California Supreme Court Rules that Cities and Counties May Ban Medical Marijuana Dispensaries

In an opinion that the medical marijuana community has long been waiting for, the California Supreme Court held in City of Riverside v. Inland Empire Patients Health and Wellness Center, Case No. S198638, that California's medical marijuana statutes do not preempt local bans on facilities that distribute medical marijuana. The opinion, written by Justice Baxter, notes the "use, possession, cultivation, transportation, and furnishing of marijuana" are generally prohibited by both state and federal laws.  (Opn., pg. 1.) The Compassionate Use (CUA) and the Medical Marijuana Program Act (MMP) have "removed certain state law obstacles" for medical marijuana users. In contrast, the Court recognized that cities and counties have authority, pursuant to the California Constitution, to make and enforce ordinances that are not in conflict with general law, including ordinances for public health, safety and welfare, and "the appropriate uses of land within a local jurisdiction's borders, . . . "  (Opn., pg. 2.)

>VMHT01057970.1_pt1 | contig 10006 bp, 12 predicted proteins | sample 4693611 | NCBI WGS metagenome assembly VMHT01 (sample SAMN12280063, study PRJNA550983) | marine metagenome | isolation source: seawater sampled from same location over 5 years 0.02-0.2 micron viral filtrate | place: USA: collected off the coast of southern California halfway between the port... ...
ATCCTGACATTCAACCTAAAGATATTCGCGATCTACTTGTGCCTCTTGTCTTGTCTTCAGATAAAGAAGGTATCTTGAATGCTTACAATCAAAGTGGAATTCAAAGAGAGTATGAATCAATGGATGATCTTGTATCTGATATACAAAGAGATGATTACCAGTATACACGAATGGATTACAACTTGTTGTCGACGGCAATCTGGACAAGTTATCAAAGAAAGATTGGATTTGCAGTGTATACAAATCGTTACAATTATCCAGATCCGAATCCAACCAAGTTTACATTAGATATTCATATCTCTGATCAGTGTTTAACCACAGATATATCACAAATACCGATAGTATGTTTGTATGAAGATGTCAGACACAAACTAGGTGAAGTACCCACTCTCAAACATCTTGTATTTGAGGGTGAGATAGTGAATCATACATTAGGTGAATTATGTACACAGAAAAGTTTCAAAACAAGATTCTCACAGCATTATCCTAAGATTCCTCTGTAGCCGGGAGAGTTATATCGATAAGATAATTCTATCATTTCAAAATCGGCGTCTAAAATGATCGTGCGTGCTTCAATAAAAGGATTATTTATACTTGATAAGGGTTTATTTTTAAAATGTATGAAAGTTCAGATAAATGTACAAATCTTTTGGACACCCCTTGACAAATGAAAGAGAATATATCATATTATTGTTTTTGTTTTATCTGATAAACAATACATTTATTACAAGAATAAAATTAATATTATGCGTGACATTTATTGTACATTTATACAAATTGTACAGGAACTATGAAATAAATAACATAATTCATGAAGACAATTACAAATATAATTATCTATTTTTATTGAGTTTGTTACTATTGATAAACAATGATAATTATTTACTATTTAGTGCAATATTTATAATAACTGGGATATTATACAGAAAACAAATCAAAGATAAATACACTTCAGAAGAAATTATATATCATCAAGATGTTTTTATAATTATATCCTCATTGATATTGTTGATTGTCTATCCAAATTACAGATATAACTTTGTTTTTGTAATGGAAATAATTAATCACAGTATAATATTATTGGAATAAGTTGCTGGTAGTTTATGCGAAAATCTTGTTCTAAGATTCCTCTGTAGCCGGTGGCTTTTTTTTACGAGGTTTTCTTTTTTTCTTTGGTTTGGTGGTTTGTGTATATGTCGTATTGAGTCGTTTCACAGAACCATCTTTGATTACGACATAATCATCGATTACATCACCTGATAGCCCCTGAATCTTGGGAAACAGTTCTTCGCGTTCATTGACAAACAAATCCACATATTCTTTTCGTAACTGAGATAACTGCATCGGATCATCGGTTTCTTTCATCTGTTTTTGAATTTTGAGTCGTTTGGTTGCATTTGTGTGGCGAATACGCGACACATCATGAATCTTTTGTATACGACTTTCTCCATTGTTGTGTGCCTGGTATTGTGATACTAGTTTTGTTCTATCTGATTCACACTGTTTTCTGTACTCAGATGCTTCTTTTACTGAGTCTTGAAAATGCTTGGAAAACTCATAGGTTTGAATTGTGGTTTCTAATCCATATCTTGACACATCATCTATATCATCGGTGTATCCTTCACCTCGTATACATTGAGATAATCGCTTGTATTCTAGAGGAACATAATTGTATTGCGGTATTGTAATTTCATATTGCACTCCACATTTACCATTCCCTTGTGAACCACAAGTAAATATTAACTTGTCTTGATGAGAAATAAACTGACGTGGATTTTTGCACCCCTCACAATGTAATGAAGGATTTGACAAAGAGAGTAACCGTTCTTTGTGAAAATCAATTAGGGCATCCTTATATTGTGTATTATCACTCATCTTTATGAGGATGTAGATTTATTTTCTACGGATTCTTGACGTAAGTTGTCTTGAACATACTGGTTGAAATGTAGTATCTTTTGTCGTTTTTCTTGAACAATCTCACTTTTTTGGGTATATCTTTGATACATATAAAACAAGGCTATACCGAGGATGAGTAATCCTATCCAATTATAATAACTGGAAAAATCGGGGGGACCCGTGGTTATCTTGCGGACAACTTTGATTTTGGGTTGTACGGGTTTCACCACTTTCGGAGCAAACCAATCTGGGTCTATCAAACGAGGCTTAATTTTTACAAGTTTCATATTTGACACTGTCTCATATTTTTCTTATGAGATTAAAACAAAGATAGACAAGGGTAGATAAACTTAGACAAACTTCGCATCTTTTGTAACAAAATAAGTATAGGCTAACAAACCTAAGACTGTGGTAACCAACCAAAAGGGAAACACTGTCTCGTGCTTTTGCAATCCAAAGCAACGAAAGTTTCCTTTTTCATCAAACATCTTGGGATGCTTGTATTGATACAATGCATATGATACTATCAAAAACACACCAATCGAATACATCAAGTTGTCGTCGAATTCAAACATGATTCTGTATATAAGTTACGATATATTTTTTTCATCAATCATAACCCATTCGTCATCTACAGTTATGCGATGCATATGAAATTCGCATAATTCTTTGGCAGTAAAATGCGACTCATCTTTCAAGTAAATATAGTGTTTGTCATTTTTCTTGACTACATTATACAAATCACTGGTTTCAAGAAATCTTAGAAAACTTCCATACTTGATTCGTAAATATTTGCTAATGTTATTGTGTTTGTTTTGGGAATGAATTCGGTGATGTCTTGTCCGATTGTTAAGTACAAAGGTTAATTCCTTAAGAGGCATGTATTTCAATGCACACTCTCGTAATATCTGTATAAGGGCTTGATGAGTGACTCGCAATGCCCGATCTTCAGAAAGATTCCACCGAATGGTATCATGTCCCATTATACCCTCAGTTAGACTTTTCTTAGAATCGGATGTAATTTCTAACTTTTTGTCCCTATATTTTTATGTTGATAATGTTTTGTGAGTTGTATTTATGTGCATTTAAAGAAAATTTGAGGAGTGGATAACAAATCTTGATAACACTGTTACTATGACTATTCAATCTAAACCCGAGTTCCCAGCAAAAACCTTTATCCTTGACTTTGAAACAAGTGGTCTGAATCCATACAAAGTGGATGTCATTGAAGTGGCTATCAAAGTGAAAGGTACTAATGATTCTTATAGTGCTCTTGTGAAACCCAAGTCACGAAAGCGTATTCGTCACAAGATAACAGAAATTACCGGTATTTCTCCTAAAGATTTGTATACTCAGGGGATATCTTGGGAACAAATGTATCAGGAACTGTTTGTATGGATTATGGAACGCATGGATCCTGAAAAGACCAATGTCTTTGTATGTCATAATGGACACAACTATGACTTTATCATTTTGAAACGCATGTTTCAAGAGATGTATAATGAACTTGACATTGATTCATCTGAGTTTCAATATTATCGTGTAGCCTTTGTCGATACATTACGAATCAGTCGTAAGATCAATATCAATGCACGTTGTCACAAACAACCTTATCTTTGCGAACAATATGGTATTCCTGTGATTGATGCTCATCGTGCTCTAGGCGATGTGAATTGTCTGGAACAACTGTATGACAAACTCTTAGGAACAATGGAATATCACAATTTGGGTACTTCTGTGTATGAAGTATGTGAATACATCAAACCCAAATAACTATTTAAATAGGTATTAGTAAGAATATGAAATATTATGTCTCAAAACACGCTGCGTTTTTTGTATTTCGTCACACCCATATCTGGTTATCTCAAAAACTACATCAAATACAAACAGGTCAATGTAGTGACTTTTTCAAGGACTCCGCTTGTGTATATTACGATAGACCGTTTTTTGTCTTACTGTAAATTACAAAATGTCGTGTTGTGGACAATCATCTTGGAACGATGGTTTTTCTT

The opinion notes the statutory scheme under both the CUA and MMP are "modest," "limited," and "specific."  (Opn., pgs. 11-12.) It also noted the Legislature has made no attempt to come up with a comprehensive statutory scheme, including one that would prevent cities or counties from enacting an absolute ban on collectives and dispensaries. The opinion concludes by stating, "Of course, nothing prevents future efforts by the Legislature, or by the People, to adopt a different approach." (Opn., pg. 38.)

Don't expect the Legislature to enact a comprehensive statutory scheme at any time in the near future, especially with the federal prohibition looming over its head. That means medical marijuana patients will either have to find cities that allow medical marijuana (few and far between), grow in themselves, or turn once again to illegal drugs. I am predicting that the sale of illegal drugs will increase, giving a huge bonus to the drug cartels and the prison systems.  A very disappointing, but not unexpected, result. You can find it here:


This article was authored by Donna Bader and was originally published by An Appeal to Reason. Ms. Bader is a Certified Specialist in Appellate Law. Since 1980, she has practiced exclusively in the area of civil appeals and writs, with an emphasis on medical and legal malpractice, and personal injury law.


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